In yet another example of a bureaucratic waste of taxpayer dollars, the Department of Homeland Security decided to reward the University of California Berkeley Police Department (UCPD) with a $200,000 grant that was used to purchase an “Armored Response Counter Attack Truck.” CampusReform.org has the details on this expensive new purchase:
The eight-ton vehicle, commonly referred to as a "Bearcat," is used by U.S. troops on the battlefield and is often equipped with a rotating roof hatch, powered turrets, gun ports, a battering ram, and a weapon system used to remotely engage a target with lethal force.
Why exactly does a college need such a powerful vehicle? Good question.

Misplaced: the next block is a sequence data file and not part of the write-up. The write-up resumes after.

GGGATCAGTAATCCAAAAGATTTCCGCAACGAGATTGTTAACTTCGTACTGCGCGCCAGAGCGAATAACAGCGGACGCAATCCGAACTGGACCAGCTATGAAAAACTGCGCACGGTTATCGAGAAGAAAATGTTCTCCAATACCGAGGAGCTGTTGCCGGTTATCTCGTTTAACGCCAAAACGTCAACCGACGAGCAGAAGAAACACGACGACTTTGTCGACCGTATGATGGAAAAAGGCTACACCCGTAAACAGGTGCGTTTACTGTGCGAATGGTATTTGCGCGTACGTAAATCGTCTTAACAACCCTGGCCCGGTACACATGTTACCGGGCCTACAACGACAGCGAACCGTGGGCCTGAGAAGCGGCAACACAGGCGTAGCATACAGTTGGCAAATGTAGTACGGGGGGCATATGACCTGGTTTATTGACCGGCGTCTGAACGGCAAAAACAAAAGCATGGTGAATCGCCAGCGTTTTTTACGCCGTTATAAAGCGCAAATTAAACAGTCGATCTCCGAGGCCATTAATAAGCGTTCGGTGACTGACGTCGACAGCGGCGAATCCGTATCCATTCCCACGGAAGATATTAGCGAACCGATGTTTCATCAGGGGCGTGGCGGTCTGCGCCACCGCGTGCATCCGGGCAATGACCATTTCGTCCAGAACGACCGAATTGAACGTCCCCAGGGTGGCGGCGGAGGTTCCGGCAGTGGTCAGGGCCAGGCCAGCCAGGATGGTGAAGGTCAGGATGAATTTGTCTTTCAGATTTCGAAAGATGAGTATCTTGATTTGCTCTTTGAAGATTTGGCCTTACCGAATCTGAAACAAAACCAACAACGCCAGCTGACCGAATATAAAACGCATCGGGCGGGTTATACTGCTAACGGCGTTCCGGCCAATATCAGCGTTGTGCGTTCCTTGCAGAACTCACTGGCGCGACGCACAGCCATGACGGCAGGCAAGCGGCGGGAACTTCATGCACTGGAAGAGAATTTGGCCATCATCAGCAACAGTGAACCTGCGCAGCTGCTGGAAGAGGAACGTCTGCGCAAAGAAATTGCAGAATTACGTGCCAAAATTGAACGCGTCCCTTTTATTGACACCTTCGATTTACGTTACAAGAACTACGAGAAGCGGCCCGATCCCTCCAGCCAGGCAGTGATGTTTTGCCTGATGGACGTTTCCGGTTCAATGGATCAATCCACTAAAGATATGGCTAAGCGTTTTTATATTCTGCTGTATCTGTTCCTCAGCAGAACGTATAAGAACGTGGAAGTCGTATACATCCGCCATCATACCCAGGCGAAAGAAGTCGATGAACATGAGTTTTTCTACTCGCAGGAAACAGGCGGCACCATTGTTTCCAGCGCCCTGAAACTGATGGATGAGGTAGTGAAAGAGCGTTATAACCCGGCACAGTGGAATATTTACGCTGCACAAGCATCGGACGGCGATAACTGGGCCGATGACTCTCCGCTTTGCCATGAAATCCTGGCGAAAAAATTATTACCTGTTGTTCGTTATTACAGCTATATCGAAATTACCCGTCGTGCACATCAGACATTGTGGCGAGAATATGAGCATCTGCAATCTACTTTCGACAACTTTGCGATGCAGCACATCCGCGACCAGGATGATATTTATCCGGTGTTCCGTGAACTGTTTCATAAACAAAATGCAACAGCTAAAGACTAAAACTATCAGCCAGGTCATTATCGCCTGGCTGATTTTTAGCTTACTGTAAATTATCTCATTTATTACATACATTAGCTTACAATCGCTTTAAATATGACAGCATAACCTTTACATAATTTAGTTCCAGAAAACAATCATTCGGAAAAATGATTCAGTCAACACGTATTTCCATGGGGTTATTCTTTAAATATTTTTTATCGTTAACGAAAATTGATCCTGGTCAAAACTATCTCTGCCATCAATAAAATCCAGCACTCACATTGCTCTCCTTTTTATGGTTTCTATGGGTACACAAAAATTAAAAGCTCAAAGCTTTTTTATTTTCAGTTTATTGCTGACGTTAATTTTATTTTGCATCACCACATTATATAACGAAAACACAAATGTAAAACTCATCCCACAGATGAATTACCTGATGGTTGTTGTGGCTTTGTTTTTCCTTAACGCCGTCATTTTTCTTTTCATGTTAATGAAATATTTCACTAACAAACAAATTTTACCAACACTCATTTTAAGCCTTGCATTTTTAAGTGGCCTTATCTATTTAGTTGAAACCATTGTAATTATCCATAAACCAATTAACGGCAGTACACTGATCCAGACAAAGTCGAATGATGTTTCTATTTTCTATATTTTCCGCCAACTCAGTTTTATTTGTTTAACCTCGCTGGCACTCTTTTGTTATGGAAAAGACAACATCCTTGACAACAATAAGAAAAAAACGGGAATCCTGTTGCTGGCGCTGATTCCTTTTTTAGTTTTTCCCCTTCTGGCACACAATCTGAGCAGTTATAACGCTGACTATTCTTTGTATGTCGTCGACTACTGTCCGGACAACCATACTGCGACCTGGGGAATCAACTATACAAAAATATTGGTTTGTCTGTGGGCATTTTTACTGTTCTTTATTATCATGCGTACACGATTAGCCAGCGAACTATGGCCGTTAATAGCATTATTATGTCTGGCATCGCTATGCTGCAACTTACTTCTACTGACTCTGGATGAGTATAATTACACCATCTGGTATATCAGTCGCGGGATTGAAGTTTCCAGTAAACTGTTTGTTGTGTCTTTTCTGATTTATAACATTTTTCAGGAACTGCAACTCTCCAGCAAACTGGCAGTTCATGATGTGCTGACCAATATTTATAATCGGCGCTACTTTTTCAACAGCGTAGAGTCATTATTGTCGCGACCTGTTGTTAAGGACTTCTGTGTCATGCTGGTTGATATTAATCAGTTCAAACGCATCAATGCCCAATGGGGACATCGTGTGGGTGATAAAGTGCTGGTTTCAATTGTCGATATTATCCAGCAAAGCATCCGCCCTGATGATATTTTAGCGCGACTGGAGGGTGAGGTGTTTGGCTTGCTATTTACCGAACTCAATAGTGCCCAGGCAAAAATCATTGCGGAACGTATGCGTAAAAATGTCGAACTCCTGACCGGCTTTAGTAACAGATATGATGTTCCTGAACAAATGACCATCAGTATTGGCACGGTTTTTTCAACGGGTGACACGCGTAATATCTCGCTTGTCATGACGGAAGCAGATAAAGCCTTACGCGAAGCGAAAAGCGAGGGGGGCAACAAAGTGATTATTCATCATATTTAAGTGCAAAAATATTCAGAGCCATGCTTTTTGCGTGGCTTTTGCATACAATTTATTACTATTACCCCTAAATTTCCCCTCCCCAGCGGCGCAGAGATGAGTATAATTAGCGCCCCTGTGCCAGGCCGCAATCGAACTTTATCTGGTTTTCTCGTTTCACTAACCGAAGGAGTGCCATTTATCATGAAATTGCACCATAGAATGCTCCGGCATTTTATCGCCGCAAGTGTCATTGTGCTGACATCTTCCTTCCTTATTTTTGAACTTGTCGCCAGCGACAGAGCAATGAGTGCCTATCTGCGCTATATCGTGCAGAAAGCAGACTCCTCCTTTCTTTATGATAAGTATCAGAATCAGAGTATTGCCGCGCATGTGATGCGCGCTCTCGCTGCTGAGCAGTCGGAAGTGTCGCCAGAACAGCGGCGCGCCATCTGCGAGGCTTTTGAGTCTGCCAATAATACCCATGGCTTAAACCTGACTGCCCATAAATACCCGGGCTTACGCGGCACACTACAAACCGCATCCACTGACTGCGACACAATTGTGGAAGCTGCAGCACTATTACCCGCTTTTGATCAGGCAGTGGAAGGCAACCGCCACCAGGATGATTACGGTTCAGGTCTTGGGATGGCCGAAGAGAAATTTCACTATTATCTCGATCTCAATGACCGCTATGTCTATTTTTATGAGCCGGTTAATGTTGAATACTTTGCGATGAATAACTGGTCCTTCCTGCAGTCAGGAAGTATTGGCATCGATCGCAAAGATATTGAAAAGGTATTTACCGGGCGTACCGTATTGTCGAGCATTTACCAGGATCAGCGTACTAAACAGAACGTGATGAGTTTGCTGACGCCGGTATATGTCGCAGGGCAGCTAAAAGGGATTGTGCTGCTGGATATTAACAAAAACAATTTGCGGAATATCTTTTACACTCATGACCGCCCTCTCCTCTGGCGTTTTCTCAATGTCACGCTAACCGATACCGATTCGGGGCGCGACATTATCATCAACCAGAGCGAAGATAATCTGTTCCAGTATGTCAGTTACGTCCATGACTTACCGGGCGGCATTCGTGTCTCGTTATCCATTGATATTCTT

Tejada said that although he does know of any incident in the university's 144-year history in which such a vehicle would have saved a life, the police department would have have liked to deploy it in an incident last year when they mistakenly believed a man had an AK-47 assault rifle.
University of Virginia Professor Dewey Cornell, an expert in violence prevention and school safety, told Campus Reform on Friday that with approximately 4800 four-year colleges in the U.S., and an average of 10 homicides per year on college campuses, the average college can expect a homicide about once every 480 years.
When a college is buying itself an eight-ton military vehicle, something has gone terribly wrong with the Department of Homeland Security’s grant program. If there is truly not a better way to spend this particular grant money, DHS could always, well, not spend it.
This post was authored by Townhall editorial intern, Kyle Bonnell.
Rick Perry Gets Emotional Talking About Our Troops and Obama’s Foreign Policy Failures | Cortney O'Brien